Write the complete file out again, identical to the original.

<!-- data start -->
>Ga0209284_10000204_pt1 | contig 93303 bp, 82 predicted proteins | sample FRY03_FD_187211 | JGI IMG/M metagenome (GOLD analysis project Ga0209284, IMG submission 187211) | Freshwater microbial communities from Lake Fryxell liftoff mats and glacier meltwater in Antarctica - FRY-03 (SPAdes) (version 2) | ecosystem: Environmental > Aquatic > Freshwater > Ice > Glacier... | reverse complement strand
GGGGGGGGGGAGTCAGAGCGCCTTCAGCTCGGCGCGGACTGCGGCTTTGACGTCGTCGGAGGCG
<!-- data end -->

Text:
>Ga0209284_10000204_pt1 | contig 93303 bp, 82 predicted proteins | sample FRY03_FD_187211 | JGI IMG/M metagenome (GOLD analysis project Ga0209284, IMG submission 187211) | Freshwater microbial communities from Lake Fryxell liftoff mats and glacier meltwater in Antarctica - FRY-03 (SPAdes) (version 2) | ecosystem: Environmental > Aquatic > Freshwater > Ice > Glacier... | reverse complement strand
GGGGGGGGGGAGTCAGAGCGCCTTCAGCTCGGCGCGGACTGCGGCTTTGACGTCGTCGGAGGCG